Love is the origin of all creations and the camera has always been a great instrument to traverse the deeper side of the relationships people share with each other. Let us say an “inexperienced”, trying to avoid the word “bad” photographer, is someone who is a dispassionate, disconnected and unempathetic lens observer who photographs from the perspective of an ‘objective’ viewer, rather than an emotional, subjective human. Some photographers and image makers never bore of making photographs and that is simply because it is their love for their subjects which is the most important and not just photographing to have a large archive.
The best advice is no advice, but a piece of professional advice on photography will be: only making images of the things you love in life, is one of the ways to have undying passion and enthusiasm for the craft. Great love is needed to achieve the best photography or filmmaking because only love is capable of inspiring and sustaining the patience needed to strive towards truth in a motion picture, it is the glowing warmth and that analytic profundity that accompanies the birth of art. And, unbeknownst to a lot of artists who are very good at their craft, love is a theme that has been widely explored throughout the stages of their career, either through painting, music, fashion, film, and photography is no exception.
Life is fragile and delicate, and those who are carefree with how they live are always interesting individuals. Photographers who fall under this category make images with a zest that can easily be felt upon first gaze at their work. If you walk into a scene and find yourself asking “Who lives like this“ you might have just stumbled on a great photograph, the same applies to photographers whose viewers often wonder what their lives must be like for them to produce the kind of images they make. In a way, carefree is being in love with life, and images that are carefree come from being in love with the subject, in love with the moment, in love with the feeling the moment brings and in love with the importance of what capturing such a memory would mean later in the future. It is for these reasons that we spoke to Ruby Harris, and in this journal project, she explains why she lives like that.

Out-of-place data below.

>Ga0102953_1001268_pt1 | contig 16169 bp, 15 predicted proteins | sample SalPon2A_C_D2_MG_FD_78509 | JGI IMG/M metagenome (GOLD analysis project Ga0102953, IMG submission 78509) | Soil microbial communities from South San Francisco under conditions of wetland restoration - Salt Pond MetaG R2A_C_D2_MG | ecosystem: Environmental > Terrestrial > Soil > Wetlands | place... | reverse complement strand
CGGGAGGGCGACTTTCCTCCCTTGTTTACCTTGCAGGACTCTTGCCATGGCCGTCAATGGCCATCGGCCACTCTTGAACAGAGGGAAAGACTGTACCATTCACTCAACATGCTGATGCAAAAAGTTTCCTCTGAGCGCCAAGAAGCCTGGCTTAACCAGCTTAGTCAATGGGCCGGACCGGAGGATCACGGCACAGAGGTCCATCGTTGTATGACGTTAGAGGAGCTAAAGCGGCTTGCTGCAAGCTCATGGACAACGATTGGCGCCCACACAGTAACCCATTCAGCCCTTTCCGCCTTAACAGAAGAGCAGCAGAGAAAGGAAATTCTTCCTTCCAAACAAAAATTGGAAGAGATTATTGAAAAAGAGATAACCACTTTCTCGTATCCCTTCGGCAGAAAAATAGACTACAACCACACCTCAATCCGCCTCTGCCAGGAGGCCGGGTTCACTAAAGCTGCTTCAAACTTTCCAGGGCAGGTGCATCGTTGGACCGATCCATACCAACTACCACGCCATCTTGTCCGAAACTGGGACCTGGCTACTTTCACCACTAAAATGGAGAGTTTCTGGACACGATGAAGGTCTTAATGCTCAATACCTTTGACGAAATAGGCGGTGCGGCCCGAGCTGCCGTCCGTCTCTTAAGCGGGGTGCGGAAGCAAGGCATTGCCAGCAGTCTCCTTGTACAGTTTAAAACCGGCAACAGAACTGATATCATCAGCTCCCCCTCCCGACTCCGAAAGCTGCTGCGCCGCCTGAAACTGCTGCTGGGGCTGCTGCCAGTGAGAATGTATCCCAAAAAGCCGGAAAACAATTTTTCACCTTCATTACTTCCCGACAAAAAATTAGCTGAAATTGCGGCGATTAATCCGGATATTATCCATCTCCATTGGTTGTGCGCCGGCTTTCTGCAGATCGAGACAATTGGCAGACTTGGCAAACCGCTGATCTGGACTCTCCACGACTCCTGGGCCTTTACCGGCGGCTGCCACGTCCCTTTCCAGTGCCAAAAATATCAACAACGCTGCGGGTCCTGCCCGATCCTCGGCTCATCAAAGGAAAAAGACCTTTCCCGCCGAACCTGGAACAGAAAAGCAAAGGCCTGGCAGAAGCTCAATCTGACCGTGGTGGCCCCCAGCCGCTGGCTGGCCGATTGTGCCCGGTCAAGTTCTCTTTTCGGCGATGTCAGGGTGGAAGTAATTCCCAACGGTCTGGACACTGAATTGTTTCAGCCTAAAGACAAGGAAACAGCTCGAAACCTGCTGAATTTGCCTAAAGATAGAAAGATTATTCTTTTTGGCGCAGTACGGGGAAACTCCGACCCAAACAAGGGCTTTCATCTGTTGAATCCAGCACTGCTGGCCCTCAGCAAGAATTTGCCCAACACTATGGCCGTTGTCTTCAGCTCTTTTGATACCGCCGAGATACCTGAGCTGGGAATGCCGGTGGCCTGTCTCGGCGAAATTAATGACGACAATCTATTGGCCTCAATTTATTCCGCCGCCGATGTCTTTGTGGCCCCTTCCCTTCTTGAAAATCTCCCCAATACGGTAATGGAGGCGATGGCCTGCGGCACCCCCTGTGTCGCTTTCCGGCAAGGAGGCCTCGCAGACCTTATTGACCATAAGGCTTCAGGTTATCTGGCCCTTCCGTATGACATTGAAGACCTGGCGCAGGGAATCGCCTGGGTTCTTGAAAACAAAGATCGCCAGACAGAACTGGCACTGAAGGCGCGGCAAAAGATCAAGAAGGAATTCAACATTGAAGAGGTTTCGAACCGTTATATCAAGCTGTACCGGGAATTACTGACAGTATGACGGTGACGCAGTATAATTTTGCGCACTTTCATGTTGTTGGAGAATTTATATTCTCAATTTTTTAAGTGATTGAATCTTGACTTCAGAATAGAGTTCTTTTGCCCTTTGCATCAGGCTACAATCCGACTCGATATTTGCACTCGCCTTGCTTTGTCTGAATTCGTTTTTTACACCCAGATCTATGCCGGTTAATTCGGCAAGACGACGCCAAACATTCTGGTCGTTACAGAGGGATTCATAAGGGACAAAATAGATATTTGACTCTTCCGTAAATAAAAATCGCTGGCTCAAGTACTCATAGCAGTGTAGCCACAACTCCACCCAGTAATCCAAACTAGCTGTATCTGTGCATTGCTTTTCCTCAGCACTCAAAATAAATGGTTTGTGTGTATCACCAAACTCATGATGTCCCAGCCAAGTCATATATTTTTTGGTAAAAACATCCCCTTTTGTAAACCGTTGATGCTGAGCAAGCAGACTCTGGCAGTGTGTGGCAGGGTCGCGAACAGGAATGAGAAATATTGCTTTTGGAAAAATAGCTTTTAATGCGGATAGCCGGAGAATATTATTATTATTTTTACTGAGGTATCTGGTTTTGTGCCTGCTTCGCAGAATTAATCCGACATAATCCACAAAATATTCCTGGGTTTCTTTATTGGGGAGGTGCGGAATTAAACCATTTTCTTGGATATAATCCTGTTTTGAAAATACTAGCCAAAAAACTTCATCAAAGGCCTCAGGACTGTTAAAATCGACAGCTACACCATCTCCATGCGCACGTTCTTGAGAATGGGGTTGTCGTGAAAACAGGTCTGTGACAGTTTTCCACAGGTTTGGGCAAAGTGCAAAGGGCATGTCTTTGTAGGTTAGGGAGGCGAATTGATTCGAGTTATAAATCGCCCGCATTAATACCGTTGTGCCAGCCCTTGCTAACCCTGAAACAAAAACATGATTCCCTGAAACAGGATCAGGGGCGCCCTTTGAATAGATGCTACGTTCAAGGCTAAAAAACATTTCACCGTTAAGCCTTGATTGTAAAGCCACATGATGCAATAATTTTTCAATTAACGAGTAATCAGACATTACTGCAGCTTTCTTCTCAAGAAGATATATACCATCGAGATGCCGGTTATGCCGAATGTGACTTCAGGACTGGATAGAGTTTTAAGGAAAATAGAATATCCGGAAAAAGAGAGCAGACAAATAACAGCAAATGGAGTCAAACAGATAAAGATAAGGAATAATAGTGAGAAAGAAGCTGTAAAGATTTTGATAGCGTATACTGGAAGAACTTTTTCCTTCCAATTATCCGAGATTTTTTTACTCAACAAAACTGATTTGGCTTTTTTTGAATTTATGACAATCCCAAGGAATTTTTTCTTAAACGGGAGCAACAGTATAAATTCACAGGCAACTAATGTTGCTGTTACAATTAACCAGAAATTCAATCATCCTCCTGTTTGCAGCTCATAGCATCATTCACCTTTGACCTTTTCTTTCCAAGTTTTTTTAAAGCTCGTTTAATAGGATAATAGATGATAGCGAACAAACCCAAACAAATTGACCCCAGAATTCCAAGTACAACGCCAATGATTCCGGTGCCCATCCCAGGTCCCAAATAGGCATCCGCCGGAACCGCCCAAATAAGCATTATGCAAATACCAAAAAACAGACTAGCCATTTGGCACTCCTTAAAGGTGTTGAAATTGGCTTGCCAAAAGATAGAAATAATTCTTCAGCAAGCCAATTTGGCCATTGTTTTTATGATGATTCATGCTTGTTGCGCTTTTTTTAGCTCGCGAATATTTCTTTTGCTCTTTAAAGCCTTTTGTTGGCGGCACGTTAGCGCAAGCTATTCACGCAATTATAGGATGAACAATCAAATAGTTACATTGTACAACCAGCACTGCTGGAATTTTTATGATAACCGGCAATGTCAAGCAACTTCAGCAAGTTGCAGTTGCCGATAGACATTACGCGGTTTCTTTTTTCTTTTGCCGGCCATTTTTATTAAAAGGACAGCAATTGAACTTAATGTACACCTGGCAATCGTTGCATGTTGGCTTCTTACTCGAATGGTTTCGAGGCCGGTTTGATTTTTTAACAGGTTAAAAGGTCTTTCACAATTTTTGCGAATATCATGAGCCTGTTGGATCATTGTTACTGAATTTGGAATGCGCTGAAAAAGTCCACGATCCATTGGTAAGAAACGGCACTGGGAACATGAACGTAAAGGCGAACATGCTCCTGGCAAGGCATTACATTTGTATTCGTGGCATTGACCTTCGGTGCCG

Hello Ruby, and welcome to Random Photo Journal. Briefly introduce yourself, What do you do and what got you started on your filmmaking and photography journey?
I’m Ruby. I grew up in the bottom of the South Island of NZ. I am a director and a cook. I love swimming, dancing & biking around. I bought a camera when I was eight, my babysitter took me to the shop and flirted with the cashier so we got a discount on a pink fujifilm point-and-shoot. I had been saving up by selling my rabbits and guinea pigs. I have always had a camera since. I love it. For recording my friends and family and as a way to meet new people. I loved it then, and I love it now. Always fun to share and make images with people.
It’s easy to watch films and make of it our own meaning but it is also better to hear from the horse’s mouth, what is your film “Pet Day” really about?